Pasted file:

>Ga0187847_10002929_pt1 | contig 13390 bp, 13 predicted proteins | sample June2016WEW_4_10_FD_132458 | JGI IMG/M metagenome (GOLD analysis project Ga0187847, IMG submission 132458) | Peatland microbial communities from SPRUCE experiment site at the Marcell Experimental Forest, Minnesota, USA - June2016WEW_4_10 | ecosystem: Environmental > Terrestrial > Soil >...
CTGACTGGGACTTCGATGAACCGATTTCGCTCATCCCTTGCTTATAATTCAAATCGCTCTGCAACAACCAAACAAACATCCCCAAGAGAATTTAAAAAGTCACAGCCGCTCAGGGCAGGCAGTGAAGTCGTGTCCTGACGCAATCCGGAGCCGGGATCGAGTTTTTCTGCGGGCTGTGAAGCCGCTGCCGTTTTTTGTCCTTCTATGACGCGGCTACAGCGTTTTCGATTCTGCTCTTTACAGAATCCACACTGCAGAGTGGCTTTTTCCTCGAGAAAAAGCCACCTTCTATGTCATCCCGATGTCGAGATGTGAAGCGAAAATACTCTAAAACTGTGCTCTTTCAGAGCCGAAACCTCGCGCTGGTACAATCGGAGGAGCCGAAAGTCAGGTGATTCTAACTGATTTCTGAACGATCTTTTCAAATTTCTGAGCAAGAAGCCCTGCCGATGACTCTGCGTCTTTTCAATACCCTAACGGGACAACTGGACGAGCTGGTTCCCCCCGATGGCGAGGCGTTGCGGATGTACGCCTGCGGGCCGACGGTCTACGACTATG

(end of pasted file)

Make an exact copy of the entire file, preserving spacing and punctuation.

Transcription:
>Ga0187847_10002929_pt1 | contig 13390 bp, 13 predicted proteins | sample June2016WEW_4_10_FD_132458 | JGI IMG/M metagenome (GOLD analysis project Ga0187847, IMG submission 132458) | Peatland microbial communities from SPRUCE experiment site at the Marcell Experimental Forest, Minnesota, USA - June2016WEW_4_10 | ecosystem: Environmental > Terrestrial > Soil >...
CTGACTGGGACTTCGATGAACCGATTTCGCTCATCCCTTGCTTATAATTCAAATCGCTCTGCAACAACCAAACAAACATCCCCAAGAGAATTTAAAAAGTCACAGCCGCTCAGGGCAGGCAGTGAAGTCGTGTCCTGACGCAATCCGGAGCCGGGATCGAGTTTTTCTGCGGGCTGTGAAGCCGCTGCCGTTTTTTGTCCTTCTATGACGCGGCTACAGCGTTTTCGATTCTGCTCTTTACAGAATCCACACTGCAGAGTGGCTTTTTCCTCGAGAAAAAGCCACCTTCTATGTCATCCCGATGTCGAGATGTGAAGCGAAAATACTCTAAAACTGTGCTCTTTCAGAGCCGAAACCTCGCGCTGGTACAATCGGAGGAGCCGAAAGTCAGGTGATTCTAACTGATTTCTGAACGATCTTTTCAAATTTCTGAGCAAGAAGCCCTGCCGATGACTCTGCGTCTTTTCAATACCCTAACGGGACAACTGGACGAGCTGGTTCCCCCCGATGGCGAGGCGTTGCGGATGTACGCCTGCGGGCCGACGGTCTACGACTATG